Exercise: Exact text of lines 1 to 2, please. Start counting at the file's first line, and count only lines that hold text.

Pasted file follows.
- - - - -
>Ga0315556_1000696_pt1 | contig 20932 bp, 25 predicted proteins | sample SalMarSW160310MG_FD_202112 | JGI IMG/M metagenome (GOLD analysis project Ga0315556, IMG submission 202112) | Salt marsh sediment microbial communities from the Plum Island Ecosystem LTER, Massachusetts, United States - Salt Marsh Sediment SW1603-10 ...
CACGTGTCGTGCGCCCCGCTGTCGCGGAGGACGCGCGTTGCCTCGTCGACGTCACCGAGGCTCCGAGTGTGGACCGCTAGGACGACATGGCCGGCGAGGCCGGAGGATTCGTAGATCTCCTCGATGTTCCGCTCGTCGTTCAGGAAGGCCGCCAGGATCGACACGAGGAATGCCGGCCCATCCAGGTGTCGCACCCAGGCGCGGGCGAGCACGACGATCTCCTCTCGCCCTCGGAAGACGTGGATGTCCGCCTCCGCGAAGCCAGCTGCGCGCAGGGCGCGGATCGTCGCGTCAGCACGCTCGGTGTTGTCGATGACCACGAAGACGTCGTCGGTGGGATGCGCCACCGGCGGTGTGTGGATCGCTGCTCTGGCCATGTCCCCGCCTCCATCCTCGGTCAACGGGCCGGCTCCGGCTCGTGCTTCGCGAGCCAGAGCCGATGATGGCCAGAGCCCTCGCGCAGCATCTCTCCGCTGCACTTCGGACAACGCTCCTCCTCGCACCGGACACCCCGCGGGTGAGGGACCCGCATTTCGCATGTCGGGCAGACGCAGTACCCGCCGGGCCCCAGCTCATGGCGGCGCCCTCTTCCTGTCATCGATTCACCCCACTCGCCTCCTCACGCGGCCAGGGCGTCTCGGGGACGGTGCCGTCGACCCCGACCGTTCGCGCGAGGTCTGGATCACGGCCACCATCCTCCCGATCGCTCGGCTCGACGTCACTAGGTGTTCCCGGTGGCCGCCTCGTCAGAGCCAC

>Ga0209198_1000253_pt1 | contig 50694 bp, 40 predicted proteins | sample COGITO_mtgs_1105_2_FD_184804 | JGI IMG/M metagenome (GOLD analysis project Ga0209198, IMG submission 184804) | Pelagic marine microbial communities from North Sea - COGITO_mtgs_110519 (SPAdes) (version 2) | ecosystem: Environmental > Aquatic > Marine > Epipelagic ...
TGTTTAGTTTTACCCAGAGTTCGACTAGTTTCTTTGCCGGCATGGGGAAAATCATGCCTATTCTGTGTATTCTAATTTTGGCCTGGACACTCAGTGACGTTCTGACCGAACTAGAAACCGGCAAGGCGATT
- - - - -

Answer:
>Ga0315556_1000696_pt1 | contig 20932 bp, 25 predicted proteins | sample SalMarSW160310MG_FD_202112 | JGI IMG/M metagenome (GOLD analysis project Ga0315556, IMG submission 202112) | Salt marsh sediment microbial communities from the Plum Island Ecosystem LTER, Massachusetts, United States - Salt Marsh Sediment SW1603-10 ...
CACGTGTCGTGCGCCCCGCTGTCGCGGAGGACGCGCGTTGCCTCGTCGACGTCACCGAGGCTCCGAGTGTGGACCGCTAGGACGACATGGCCGGCGAGGCCGGAGGATTCGTAGATCTCCTCGATGTTCCGCTCGTCGTTCAGGAAGGCCGCCAGGATCGACACGAGGAATGCCGGCCCATCCAGGTGTCGCACCCAGGCGCGGGCGAGCACGACGATCTCCTCTCGCCCTCGGAAGACGTGGATGTCCGCCTCCGCGAAGCCAGCTGCGCGCAGGGCGCGGATCGTCGCGTCAGCACGCTCGGTGTTGTCGATGACCACGAAGACGTCGTCGGTGGGATGCGCCACCGGCGGTGTGTGGATCGCTGCTCTGGCCATGTCCCCGCCTCCATCCTCGGTCAACGGGCCGGCTCCGGCTCGTGCTTCGCGAGCCAGAGCCGATGATGGCCAGAGCCCTCGCGCAGCATCTCTCCGCTGCACTTCGGACAACGCTCCTCCTCGCACCGGACACCCCGCGGGTGAGGGACCCGCATTTCGCATGTCGGGCAGACGCAGTACCCGCCGGGCCCCAGCTCATGGCGGCGCCCTCTTCCTGTCATCGATTCACCCCACTCGCCTCCTCACGCGGCCAGGGCGTCTCGGGGACGGTGCCGTCGACCCCGACCGTTCGCGCGAGGTCTGGATCACGGCCACCATCCTCCCGATCGCTCGGCTCGACGTCACTAGGTGTTCCCGGTGGCCGCCTCGTCAGAGCCAC